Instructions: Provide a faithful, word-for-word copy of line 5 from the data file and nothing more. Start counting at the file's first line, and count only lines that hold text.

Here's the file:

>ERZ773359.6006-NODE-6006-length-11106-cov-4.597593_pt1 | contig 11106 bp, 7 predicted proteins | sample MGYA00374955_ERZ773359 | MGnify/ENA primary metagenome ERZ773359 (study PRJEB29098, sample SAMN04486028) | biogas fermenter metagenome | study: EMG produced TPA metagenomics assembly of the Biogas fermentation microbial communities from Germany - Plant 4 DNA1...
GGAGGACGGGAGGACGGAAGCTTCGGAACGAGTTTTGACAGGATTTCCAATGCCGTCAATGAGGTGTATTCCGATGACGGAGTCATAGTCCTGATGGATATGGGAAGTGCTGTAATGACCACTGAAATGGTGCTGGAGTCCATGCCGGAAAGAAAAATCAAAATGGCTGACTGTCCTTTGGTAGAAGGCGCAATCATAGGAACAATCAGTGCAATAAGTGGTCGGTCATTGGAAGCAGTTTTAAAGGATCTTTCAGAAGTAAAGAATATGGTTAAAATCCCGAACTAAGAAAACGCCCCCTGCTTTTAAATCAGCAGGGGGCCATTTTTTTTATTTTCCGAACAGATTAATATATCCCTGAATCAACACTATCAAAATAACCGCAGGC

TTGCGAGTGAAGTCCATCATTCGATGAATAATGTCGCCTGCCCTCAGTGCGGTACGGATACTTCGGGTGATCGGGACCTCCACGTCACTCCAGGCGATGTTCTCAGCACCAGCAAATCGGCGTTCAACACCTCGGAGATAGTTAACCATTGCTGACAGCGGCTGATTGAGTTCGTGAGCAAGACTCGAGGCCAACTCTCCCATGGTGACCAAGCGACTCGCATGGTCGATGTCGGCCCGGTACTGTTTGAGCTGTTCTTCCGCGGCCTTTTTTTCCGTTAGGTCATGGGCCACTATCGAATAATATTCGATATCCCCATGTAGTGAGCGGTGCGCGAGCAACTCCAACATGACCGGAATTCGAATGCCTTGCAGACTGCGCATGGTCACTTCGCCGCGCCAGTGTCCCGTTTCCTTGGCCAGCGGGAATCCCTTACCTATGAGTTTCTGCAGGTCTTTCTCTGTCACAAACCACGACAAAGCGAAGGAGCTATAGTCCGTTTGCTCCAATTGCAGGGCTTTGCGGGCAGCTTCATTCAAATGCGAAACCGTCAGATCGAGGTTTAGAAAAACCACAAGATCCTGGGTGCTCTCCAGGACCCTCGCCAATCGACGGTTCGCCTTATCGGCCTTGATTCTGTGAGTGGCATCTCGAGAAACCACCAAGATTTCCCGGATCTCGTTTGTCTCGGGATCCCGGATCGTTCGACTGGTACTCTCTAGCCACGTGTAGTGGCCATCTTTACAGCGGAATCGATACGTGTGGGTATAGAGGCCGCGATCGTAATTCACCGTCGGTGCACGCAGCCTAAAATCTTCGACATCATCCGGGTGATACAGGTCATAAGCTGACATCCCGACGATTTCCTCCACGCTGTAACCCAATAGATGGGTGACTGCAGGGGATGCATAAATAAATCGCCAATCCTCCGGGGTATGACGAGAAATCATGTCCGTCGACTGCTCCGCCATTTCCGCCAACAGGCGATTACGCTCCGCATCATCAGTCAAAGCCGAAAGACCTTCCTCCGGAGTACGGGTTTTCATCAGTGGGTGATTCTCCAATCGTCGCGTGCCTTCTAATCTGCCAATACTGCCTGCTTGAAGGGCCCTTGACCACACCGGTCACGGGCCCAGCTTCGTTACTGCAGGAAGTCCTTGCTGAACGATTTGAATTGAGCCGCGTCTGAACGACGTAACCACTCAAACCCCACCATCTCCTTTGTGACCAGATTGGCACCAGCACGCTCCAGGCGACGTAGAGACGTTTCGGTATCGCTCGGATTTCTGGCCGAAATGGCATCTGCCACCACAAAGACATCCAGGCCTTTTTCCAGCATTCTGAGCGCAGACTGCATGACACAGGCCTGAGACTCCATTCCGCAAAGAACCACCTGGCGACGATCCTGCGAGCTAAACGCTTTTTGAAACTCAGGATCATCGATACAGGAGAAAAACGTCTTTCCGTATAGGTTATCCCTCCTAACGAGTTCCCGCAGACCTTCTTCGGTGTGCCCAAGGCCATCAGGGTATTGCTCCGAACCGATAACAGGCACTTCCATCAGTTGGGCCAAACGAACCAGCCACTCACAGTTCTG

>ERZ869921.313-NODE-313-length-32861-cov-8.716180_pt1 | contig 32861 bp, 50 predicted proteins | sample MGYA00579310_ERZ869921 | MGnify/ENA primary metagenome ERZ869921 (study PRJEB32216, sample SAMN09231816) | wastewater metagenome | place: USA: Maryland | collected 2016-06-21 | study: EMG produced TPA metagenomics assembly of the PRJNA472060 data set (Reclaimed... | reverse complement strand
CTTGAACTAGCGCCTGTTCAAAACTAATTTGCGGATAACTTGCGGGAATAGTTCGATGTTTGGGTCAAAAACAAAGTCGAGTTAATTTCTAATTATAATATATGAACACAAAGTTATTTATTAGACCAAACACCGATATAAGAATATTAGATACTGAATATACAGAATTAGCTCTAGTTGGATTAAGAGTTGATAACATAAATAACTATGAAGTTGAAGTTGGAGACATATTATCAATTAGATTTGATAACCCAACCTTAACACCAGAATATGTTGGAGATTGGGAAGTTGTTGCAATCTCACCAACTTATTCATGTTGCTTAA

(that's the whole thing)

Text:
CTTGAACTAGCGCCTGTTCAAAACTAATTTGCGGATAACTTGCGGGAATAGTTCGATGTTTGGGTCAAAAACAAAGTCGAGTTAATTTCTAATTATAATATATGAACACAAAGTTATTTATTAGACCAAACACCGATATAAGAATATTAGATACTGAATATACAGAATTAGCTCTAGTTGGATTAAGAGTTGATAACATAAATAACTATGAAGTTGAAGTTGGAGACATATTATCAATTAGATTTGATAACCCAACCTTAACACCAGAATATGTTGGAGATTGGGAAGTTGTTGCAATCTCACCAACTTATTCATGTTGCTTAA